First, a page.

Duke Energy operates a website at www.duke-energy.com, through which it provides information on its various services, locations, and facilities. The Company does not operate an online sales channel. It does, however, provide an online customer portal, which allows customers to manage the details of their accounts and make payments.

Duke Energy makes its sales through individual sales teams across its operating divisions and segments, which deal directly with customers. The Company operates separate sales and support locations across Ohio, North Carolina, South Carolina, Indian, Tennessee, and Florida, as well as a dedicated international sales unit. The Company also sells energy in bulk through a dedicated wholesale sales team.

Duke Energy operates its own power generation facilities, including solar, hydroelectric, nuclear, coal, and oil and gas plants across the US, Brazil, Chile, Peru, Argentina, Guatemala, Ecuador, and El Salvador. The Company also operates its own transmission infrastructure in its operating jurisdictions.

Customer Relationships

Duke Energy does not make sales to customers on a self-service basis. It does, however, operate an online customer portal that allows the Company’s retail customers to manage their accounts, make payments, and monitor usage without interacting with members of Duke Energy’s sales and support staff. Customers can also request light repairs and manage outage alerts on a self-service basis.

Duke Energy makes sale dedicated sales teams across its various operating units. The Company in particular consults closely with its wholesale customers, with which it seeks to establish long-term business relationships. Large commercial and industrial companies are typically provided their own account management teams.

Duke Energy operates customer support teams across its operating jurisdictions in the US, which can be contacted over the phone or online and are able to provide personalised responses to queries and complaints. The Company also provides a range of online resources, such as guides and FAQs. Additionally, customers are able to interact directly with the Company through its social media accounts, including with Facebook, Twitter, LinkedIn, YouTube.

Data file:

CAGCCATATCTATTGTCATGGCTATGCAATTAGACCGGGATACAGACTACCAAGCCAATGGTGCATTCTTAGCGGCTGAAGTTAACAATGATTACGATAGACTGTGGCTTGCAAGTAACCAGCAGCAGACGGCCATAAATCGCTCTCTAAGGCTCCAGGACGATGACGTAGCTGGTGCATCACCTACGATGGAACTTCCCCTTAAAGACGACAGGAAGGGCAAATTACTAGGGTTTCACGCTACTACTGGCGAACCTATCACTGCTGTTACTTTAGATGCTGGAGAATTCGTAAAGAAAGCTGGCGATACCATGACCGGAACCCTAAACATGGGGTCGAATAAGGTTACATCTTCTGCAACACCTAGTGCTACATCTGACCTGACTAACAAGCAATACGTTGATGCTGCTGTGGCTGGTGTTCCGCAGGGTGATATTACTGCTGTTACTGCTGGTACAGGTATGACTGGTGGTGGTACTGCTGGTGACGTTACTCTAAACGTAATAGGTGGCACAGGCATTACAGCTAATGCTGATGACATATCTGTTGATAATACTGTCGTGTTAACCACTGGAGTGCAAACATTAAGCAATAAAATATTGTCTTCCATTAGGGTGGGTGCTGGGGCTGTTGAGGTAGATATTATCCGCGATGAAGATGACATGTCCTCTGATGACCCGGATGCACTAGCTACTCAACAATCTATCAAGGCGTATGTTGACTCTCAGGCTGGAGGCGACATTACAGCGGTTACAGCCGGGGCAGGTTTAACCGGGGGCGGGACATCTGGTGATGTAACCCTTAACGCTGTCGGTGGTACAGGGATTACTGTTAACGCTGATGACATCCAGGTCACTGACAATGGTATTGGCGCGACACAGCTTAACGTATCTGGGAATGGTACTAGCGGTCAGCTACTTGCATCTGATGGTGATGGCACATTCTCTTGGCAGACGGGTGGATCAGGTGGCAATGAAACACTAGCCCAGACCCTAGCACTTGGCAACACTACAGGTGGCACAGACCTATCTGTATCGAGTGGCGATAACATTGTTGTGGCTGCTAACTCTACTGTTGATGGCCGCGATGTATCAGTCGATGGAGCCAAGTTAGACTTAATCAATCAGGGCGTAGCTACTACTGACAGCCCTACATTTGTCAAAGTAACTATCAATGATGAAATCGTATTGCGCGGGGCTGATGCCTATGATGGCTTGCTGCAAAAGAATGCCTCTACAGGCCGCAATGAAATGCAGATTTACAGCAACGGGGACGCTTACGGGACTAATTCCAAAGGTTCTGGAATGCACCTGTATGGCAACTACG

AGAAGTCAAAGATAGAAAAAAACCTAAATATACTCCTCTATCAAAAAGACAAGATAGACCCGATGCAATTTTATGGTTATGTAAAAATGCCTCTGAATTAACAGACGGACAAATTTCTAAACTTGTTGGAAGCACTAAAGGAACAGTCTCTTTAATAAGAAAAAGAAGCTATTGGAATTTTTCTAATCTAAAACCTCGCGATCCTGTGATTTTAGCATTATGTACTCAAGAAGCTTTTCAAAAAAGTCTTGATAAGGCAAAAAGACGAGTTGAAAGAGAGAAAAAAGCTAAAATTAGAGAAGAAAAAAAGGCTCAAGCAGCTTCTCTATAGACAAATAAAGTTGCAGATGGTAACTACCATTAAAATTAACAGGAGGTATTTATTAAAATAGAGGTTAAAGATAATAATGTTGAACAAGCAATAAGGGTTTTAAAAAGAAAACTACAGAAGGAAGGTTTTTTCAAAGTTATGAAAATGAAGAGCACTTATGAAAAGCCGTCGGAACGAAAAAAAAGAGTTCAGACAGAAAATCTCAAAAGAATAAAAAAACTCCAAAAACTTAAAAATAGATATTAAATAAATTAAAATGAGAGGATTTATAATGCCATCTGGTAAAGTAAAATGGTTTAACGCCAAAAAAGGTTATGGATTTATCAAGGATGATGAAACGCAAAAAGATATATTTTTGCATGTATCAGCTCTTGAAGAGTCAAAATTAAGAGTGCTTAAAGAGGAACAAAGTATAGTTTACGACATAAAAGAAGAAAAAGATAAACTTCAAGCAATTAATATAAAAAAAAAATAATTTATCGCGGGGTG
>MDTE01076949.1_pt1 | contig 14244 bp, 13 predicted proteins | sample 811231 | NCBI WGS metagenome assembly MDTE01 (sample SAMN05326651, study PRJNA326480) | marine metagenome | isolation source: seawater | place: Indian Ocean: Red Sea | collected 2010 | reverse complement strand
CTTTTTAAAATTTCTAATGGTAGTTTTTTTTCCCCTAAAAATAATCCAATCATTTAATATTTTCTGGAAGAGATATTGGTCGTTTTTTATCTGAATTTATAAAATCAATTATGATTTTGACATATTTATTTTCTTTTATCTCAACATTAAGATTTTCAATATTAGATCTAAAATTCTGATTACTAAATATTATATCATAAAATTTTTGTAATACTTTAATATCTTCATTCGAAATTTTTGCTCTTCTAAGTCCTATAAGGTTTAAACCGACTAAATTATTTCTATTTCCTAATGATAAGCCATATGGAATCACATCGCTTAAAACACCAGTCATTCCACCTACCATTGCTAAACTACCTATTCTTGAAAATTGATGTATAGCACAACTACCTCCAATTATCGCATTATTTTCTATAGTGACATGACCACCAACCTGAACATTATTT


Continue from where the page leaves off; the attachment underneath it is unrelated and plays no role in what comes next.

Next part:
Key Activities

Duke Energy is an energy company. It organises its activities into three reportable business segments: Regulated Utilities, which conducts retail energy production and distribution operations through Duke Energy Carolinas, Duke Energy Progress, Duke Energy Florida, Duke Energy Indiana and Duke Energy Ohio; International Energy, which operates and manages power generation facilities and engages in sales and marketing of electric power, natural gas, and natural gas liquids outside the US; and Commercial Portfolio, which acquires, builds, develops and operates wind and solar renewable generation and energy transmission projects.

Duke Energy provides retail utilities to residential, commercial, and industrial customers, and provides wholesale energy services to energy distribution companies and energy cooperatives.

Key Partners

Duke Energy works closely with a broad range of companies and organisations across its three operating segments. These partners include:

  • Supplier and Vendor Partners, comprising suppliers of raw materials and equipment used in the Company’s power generation activities, as well as suppliers of services, tools, and technologies that are utilised more broadly across the enterprise;
  • Development and Real Estate Partners, comprising builders, developers, and contractors that work with the Company on developing its own power assets, as well as working together more general on development and construction projects outside of the energy sector;
  • Asset Recovery and Recycling Partners, comprising a range of companies and organisations that work with the Company on its asset recovery and recycling projects, including the reselling, scrapping, recycling, or disposing of end-of-life assets; and
  • Commercial and Trade Partners, comprising a range of commercial entities that collaborate with the Company as part of its energy efficiency incentive program.

Duke Energy has recently launched a number of partnerships. This includes a tie-up with Green Charge Networks to develop behind-the-meter energy storage solutions, and a partnership with Duke University to develop a cleaner and more efficient source of power for the Duke University community.

Key Resources